Palestinian terrorism is a significant obstacle to negotiating peace as it has ruined popular support for the peace process, divided Palestinian unity and driven Israel to needing assurance of peace before any negotiations take place. Although terrorism is not the core reason for the conflict, like the refugees or Jerusalem, it has nonetheless sustained itself primarily due to the failures of the Palestinian leadership in peace-making. Ensuring safety from Palestinian violence and terrorism has always been a priority for Israel but the First Intifada in 1987 conveyed to leaders that a land-for-peace process was necessary to reduce the violence. The 1993 Oslo Accords were initiated by Yitzhak Rabin in order to reduce Palestinian terrorism and move towards resolving the Palestinian-Israeli dispute permanently. The accords lifted spirits for, as the first time in history, there was official recognition from each side and a pledge by the PLO to renounce and combat terrorism. However, during these accords and afterwards, there were unprecedented levels of terrorism mainly executed by the radical Palestinian organisation Hamas to undermine the peace process. They were angered by the PLO who were seen to be compromising on core issues by engaging in negotiations. However there were also allegations that Arafat encouraged the terrorism, and during the Second Intifada many Fatah (a party within the PLO) members were involved. The Palestinians wanted considerable steps made towards autonomy and observed an increase in Israeli settlements and security measures during Oslo and Camp David, which was taken as evidence that Israel was not intent in providing Palestine with statehood; subsequently violence increased. Both had lost faith for the peace process with each believing the other did not want it. Despite the fact that most Palestinians still prefer Fatah, its lack of progress towards statehood saw the popularity of Hamas rise due to their uncompromising attitudes and attacks against Israel, particularly in the Second Intifada. Hamas’s strength, fortified in Gaza after the Israeli withdrawal in 2005, meant that they would now need to be included in the peace process. However not only has Israel declared they will never negotiate with a terrorist entity, Fatah and Hamas have bifurcated views on the future of the Palestinian state, compromising Palestinian unity. Israel’s peace for land ethos that developed as a result of the Second Intifada has put the onus on Fatah’s leadership to manage the extremists before any peace agreement is to be made. This makes the issue of security a greater obstacle than the settlements. Thus, in order to begin negotiations with Israel, Fatah would need to not only renounce violence but actively prevent it, which they have continually shown an unwillingness to do. Hamas’s legitimacy would also need to wane. However, this can only be done by a fundamental restructuring in Palestinians meta-narrative, allowing Fatah to compromise on key issues and make progress towards peace. Until there is concerted attempt by Fatah to prevent terrorism or a challenge of the Palestinian narrative, terrorism will continue to undermine and prevent peace.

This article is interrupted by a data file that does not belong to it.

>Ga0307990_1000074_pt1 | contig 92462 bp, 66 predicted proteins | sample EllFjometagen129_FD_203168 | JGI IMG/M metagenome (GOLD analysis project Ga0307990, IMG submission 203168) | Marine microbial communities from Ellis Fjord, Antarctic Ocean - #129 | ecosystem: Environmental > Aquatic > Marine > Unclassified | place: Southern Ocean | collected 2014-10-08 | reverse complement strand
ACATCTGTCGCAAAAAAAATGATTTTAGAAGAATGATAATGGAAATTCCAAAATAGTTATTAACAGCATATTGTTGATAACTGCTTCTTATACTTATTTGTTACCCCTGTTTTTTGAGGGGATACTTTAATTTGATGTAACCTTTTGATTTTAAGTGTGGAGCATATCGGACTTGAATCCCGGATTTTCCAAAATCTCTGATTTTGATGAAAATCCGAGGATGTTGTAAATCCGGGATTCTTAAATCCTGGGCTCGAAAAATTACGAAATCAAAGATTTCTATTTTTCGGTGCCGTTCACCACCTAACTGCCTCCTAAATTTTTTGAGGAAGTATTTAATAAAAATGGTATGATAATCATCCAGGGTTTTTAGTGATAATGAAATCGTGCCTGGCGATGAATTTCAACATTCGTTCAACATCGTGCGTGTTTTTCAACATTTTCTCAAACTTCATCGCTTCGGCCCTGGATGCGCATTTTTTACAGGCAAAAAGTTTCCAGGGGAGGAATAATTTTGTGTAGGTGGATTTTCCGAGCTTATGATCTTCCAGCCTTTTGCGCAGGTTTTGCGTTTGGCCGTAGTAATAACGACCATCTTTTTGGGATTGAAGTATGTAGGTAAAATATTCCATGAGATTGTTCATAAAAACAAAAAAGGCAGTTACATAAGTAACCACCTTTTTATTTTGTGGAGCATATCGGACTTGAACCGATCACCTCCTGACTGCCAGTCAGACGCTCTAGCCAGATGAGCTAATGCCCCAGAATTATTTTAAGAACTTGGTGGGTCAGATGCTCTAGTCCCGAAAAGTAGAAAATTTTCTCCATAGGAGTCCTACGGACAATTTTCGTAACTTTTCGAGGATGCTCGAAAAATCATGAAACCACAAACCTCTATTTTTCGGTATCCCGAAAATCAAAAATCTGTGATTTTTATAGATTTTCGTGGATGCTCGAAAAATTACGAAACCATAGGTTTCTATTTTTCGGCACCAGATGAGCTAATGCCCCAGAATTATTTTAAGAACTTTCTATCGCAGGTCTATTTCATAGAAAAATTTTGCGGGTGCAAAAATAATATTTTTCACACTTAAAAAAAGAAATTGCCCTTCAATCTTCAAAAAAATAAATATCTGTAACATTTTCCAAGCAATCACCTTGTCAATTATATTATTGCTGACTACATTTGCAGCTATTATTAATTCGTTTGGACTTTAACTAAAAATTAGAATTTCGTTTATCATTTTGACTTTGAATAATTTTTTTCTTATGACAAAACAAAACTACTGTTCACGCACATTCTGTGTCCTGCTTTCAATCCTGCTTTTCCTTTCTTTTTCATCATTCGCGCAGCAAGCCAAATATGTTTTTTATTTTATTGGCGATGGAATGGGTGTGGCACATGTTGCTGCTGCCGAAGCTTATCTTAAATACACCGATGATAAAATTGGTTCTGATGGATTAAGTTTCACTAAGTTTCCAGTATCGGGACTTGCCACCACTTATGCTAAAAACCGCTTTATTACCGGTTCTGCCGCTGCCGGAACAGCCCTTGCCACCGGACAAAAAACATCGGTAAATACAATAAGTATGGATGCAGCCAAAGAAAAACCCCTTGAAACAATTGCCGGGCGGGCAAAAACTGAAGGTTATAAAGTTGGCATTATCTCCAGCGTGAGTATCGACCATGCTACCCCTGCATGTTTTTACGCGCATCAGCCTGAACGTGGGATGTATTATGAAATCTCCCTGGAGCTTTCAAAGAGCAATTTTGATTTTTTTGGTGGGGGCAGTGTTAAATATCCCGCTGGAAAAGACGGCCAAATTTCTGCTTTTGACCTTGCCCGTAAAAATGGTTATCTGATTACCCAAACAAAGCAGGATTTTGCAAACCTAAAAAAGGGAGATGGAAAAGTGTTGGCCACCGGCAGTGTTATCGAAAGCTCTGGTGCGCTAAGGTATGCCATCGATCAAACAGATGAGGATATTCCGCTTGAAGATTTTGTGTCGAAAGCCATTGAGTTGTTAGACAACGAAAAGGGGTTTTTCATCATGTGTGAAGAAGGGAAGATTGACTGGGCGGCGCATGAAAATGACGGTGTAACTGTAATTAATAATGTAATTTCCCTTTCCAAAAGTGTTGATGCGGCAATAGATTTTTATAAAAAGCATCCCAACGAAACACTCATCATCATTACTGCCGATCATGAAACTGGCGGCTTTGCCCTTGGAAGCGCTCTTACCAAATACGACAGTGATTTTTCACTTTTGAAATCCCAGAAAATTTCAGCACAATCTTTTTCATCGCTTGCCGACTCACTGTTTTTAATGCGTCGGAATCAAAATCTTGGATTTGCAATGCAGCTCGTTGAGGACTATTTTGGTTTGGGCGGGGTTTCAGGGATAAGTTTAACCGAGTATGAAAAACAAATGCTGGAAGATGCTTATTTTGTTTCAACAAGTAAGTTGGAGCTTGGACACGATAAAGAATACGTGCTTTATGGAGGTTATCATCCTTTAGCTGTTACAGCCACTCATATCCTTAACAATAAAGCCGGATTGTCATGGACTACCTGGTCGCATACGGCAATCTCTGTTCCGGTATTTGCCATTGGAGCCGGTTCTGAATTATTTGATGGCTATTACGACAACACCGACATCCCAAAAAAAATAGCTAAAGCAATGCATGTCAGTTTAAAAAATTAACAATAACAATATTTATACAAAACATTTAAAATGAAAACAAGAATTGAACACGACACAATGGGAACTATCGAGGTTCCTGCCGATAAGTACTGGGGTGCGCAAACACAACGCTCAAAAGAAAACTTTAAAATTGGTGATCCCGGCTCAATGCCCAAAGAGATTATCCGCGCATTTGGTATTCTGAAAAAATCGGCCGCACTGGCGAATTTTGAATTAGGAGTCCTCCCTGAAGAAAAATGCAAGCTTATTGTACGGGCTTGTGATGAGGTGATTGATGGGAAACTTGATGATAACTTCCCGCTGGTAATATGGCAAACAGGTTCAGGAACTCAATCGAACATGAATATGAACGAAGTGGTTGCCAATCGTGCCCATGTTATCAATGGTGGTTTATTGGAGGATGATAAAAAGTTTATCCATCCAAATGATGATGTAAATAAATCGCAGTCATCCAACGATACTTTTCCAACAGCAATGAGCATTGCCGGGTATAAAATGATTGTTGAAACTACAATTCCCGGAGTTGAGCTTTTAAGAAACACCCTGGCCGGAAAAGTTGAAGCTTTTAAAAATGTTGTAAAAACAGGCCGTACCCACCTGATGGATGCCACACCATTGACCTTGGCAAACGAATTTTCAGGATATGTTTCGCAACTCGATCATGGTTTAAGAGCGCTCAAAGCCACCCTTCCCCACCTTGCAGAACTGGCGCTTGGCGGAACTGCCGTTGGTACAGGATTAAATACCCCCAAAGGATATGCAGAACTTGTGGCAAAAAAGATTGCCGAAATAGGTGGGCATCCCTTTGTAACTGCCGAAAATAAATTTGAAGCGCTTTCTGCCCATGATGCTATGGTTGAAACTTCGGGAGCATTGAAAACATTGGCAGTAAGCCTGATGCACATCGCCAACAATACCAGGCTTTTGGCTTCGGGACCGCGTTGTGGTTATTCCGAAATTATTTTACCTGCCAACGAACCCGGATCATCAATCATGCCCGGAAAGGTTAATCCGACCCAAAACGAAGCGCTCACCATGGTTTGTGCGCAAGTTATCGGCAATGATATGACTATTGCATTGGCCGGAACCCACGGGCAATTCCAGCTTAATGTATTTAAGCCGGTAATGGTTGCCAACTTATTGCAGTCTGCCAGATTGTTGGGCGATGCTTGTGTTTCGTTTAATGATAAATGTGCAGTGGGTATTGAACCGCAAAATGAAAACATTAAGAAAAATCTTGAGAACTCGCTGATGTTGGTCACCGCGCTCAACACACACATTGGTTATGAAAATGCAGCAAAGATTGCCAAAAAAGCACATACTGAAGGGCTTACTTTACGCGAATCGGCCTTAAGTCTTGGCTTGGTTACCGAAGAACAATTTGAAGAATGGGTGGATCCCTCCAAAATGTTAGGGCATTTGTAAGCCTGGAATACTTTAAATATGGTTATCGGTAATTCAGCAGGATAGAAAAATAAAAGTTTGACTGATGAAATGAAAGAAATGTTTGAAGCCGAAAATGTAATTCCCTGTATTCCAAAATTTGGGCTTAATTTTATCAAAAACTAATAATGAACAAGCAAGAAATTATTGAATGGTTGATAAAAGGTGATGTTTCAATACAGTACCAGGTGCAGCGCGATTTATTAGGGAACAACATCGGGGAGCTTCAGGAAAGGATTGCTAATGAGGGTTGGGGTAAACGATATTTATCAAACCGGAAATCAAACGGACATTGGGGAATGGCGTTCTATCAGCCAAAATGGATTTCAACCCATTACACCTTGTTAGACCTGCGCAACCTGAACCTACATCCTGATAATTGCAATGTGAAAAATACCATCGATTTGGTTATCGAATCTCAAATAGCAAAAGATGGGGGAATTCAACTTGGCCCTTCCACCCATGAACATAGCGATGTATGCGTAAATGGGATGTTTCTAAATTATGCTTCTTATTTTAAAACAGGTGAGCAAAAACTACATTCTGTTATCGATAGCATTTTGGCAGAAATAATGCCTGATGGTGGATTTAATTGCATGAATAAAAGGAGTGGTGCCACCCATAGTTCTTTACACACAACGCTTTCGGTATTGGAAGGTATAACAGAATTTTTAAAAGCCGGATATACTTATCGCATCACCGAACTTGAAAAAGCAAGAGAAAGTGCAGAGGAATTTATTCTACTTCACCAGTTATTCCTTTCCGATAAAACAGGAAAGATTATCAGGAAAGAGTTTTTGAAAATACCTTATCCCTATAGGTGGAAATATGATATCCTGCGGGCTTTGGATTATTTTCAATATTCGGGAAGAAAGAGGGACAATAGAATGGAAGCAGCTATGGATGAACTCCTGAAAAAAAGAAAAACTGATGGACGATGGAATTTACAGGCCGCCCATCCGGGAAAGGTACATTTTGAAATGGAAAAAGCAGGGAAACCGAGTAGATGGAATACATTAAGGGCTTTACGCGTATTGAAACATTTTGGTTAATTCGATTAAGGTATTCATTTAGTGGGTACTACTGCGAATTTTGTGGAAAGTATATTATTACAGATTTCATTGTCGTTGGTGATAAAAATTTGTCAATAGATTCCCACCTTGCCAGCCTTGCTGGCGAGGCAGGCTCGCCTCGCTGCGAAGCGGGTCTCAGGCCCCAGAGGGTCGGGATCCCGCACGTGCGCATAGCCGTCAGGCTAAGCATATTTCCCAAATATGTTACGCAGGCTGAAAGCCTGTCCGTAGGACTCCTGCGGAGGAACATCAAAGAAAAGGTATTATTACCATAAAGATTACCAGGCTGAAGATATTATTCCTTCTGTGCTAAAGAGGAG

The Israeli-Palestinian is a conflict so complex that even the most conciliatory leaders are unable to find a solution. The expansion of Israeli settlements has exacerbated the levels of violence between Israelis and Palestinians. Despite this, settlements are the easiest of the issues to negotiate as the responsibility is upon the Israelis to compromise and they have already shown a willingness to do so. Palestinian terrorism has led to the disintegration of support for the peace process. Not only has it destroyed diplomatic relations between the Israelis and Palestinians, but also within the Palestinian leadership and for this reason is more difficult to negotiate than the settlements. Although not a core reason for the conflict, its resolution is primarily contingent upon strong leadership or resolving the core issues. However, considering the impossibility in negotiating these core issues, terrorism continues to move the Israeli-Palestinian conflict further away from peace. Thus, the obstacles that have proved to be the most difficult to negotiate are the Palestinian refugees and the status of Jerusalem, as they require a significant restructuring of the Palestinian and Israeli narrative. Due to their integral nature within their respective narratives, neither has been willing to make significant compromises large enough to successfully negotiate for peace.